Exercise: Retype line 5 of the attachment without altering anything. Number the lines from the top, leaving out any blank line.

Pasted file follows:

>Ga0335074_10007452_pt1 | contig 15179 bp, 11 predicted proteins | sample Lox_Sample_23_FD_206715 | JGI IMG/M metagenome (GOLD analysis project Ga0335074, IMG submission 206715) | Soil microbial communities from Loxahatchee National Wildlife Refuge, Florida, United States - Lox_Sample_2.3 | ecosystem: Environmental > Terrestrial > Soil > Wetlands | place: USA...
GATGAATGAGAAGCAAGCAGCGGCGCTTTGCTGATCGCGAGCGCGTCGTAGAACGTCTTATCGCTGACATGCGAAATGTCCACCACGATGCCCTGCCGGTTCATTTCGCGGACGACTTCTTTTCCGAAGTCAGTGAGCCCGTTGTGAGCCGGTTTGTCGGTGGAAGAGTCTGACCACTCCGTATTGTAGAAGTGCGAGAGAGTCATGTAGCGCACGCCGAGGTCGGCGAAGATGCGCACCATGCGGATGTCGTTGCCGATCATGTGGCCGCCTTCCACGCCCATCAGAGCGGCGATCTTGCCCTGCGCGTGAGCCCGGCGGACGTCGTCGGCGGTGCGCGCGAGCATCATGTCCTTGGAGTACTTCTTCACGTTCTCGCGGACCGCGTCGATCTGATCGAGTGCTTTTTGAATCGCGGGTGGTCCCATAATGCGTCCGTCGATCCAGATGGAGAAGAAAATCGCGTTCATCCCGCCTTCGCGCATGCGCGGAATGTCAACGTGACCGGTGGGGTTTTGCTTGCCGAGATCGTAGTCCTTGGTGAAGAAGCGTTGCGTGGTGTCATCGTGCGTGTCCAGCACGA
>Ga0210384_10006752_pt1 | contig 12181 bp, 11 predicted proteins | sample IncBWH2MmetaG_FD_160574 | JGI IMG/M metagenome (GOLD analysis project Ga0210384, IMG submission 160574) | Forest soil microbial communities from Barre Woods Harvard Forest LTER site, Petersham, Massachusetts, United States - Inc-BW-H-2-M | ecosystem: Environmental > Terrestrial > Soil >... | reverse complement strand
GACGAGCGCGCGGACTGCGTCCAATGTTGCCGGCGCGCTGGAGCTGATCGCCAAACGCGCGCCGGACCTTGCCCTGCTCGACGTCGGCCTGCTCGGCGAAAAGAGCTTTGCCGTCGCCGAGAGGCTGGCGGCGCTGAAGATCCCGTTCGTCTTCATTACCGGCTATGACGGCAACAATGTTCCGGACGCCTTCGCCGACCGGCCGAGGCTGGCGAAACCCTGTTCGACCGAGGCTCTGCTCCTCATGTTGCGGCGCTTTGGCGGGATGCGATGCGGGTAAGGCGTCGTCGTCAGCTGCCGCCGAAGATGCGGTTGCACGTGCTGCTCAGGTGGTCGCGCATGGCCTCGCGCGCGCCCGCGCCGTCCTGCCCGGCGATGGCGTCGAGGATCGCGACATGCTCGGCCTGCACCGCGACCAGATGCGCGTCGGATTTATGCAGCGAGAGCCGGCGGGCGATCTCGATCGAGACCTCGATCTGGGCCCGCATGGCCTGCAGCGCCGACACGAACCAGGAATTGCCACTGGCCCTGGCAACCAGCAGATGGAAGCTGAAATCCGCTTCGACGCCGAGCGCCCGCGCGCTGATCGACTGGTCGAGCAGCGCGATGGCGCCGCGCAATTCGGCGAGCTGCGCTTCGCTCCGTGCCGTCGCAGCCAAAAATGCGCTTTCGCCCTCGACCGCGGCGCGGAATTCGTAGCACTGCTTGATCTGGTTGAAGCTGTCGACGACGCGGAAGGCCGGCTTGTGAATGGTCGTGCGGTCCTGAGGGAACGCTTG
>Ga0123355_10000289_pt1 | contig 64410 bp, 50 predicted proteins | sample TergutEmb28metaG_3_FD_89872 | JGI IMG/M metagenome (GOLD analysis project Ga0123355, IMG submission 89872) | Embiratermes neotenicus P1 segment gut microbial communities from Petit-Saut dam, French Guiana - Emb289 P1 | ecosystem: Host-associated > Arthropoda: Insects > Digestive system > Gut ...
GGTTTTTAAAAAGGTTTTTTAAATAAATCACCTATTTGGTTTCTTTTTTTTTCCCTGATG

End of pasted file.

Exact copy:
>Ga0123355_10000289_pt1 | contig 64410 bp, 50 predicted proteins | sample TergutEmb28metaG_3_FD_89872 | JGI IMG/M metagenome (GOLD analysis project Ga0123355, IMG submission 89872) | Embiratermes neotenicus P1 segment gut microbial communities from Petit-Saut dam, French Guiana - Emb289 P1 | ecosystem: Host-associated > Arthropoda: Insects > Digestive system > Gut ...